PLATTSBURGH — An early poll shows incumbent Congressman Bill Owens with a double-digit lead over challenger Matt Doheny in the race for the 21st District seat.
Owens, a Democrat from Plattsburgh, tallied 50 percent in the poll, while Doheny, the Republican from Watertown, got 38 percent. Green Party candidate Donald Hassig received support from 4 percent of those polled, and 8 percent were undecided.
The poll was commissioned by the Democratic Congressional Campaign Committee and conducted by Anzalone Liszt Research. It surveyed 400 likely voters from July 29 to 31.
“It’s clear that Bill Owens has cemented his reputation as an independent leader for middle-class families in upstate New York,” Josh Schwerin, northeast press secretary for the Democratic Congressional Campaign Committee, said in a statement.
“Just like last election, voters are rejecting Matt Doheny, who is once again running to join Republicans in Washington who voted to drastically cut Medicare and force seniors to pay more for their health care while giving tax breaks to millionaires and corporations shipping jobs overseas.”
Doheny lost to Owens in a close race in 2010. Douglas Hoffman was on the Conservative Party ballot in that race and received 6 percent of the vote, even though he did not campaign after losing a Republican primary to Doheny.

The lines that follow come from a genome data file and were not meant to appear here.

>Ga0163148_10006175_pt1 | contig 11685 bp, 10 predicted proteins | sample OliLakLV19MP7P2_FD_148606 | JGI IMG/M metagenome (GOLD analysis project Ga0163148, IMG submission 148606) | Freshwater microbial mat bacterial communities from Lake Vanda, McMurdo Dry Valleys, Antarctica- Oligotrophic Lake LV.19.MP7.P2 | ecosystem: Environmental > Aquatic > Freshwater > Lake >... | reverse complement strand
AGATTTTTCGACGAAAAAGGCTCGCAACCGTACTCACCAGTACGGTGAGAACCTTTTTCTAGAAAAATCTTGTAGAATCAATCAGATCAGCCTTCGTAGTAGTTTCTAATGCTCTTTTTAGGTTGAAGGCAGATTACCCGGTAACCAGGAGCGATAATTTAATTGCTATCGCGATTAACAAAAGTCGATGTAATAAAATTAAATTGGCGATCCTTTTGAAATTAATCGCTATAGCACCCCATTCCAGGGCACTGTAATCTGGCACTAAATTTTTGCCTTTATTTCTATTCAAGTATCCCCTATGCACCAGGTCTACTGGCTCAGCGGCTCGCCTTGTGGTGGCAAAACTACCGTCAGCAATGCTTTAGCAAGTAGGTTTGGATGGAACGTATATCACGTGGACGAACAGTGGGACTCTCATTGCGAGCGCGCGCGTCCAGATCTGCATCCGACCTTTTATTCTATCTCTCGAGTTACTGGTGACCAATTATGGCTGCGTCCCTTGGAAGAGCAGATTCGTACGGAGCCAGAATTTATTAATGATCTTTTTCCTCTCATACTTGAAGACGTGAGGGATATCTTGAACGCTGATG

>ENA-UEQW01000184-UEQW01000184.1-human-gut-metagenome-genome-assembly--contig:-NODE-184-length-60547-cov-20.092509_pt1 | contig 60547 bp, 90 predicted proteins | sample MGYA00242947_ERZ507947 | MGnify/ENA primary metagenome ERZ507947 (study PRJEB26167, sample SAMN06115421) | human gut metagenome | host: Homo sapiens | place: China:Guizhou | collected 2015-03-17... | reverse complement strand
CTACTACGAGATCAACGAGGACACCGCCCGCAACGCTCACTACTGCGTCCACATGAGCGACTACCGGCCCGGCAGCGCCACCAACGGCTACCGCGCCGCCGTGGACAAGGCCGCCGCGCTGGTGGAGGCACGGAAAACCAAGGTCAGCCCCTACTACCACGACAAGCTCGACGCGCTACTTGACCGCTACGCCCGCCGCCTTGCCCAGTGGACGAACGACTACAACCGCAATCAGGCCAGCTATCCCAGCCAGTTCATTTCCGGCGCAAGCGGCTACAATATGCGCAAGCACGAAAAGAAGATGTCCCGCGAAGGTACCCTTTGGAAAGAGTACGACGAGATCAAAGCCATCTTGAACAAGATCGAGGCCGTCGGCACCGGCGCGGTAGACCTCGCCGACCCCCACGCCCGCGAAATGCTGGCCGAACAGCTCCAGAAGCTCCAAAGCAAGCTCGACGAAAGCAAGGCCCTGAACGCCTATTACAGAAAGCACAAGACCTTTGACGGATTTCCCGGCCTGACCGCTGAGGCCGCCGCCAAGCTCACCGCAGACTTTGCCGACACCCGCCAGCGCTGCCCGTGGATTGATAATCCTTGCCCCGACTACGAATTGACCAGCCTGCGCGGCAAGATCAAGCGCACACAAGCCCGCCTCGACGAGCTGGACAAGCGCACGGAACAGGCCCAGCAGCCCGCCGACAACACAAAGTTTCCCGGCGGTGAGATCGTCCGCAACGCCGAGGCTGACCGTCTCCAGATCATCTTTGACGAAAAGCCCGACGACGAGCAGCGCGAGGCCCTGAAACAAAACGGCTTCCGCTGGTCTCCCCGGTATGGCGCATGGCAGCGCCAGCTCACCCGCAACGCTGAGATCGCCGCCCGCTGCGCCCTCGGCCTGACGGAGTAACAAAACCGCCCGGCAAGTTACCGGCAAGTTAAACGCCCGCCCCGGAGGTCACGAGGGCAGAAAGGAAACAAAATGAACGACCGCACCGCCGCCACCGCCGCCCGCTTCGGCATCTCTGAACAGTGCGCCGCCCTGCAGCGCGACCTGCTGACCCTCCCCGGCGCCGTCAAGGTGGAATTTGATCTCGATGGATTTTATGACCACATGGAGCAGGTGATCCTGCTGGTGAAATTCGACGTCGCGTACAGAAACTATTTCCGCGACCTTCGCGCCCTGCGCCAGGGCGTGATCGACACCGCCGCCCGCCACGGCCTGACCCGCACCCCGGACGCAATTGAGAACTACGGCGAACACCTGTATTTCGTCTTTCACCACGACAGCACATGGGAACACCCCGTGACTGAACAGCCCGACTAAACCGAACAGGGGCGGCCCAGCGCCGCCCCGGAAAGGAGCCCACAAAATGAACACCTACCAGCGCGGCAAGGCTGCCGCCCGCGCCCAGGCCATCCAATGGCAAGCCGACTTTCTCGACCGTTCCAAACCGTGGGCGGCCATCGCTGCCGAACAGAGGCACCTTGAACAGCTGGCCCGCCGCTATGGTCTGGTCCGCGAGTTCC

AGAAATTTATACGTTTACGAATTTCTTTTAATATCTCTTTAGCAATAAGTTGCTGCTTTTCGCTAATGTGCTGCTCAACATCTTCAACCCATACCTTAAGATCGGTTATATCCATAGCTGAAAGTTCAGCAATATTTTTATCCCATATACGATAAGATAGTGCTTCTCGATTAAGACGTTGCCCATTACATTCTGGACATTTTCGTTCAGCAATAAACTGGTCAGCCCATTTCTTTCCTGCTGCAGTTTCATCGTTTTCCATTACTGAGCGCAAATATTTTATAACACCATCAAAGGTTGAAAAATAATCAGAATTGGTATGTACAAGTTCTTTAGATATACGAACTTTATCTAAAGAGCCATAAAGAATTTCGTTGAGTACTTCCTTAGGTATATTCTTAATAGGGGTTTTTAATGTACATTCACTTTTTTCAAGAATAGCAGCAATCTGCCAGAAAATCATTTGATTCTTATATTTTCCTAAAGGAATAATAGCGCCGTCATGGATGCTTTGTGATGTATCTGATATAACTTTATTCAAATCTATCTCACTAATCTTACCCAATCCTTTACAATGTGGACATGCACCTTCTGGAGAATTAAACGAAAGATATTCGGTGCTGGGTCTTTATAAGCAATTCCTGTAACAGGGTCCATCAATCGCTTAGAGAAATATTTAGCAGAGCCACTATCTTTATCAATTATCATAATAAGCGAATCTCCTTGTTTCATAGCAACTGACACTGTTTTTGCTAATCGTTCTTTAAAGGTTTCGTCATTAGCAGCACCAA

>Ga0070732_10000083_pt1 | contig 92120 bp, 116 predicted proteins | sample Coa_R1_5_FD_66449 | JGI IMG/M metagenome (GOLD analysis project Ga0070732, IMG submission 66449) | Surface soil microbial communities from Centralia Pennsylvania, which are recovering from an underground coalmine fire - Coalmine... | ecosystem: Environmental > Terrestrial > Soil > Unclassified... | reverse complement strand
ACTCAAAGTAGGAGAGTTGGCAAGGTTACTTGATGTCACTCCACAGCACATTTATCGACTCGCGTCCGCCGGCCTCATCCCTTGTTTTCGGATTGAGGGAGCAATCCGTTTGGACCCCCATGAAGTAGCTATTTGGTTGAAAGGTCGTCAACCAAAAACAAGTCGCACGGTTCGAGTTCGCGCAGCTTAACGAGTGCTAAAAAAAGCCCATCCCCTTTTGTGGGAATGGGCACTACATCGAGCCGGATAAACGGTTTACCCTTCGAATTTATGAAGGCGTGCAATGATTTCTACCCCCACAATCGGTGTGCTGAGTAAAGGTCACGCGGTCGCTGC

Doheny has the Conservative and Independence Party lines this year.
The poll showed that Owens had a favorable rating among likely voters of 41 percent, with 17 percent unfavorable and 24 percent having neutral feelings toward him.
Doheny’s favorable rating in the poll was 27 percent, with 19 percent unfavorable and 25 percent neutral.
Doheny’s camp shrugged off what they see as a partisan poll.
“The fact that Bill Owens can’t break 50 percent as an incumbent in a poll commissioned by his own party is indicative of how much trouble he’s in this fall,” Doheny spokesman Jude Seymour said Thursday.
“When people find out that Owens is part of a job-killing agenda of this administration, that number is going to be much lower than 50 percent.”
Seymour said they have done their own polls, which show a much closer race, but are not releasing details.
Owens was pleased with the poll results but cautious.
“While encouraging, the only poll that counts is on Election Day,” he told the Press-Republican.
“In the months ahead, I will continue my efforts to meet with my current and new constituents to discuss with them ideas for job creation and improving the economy.”
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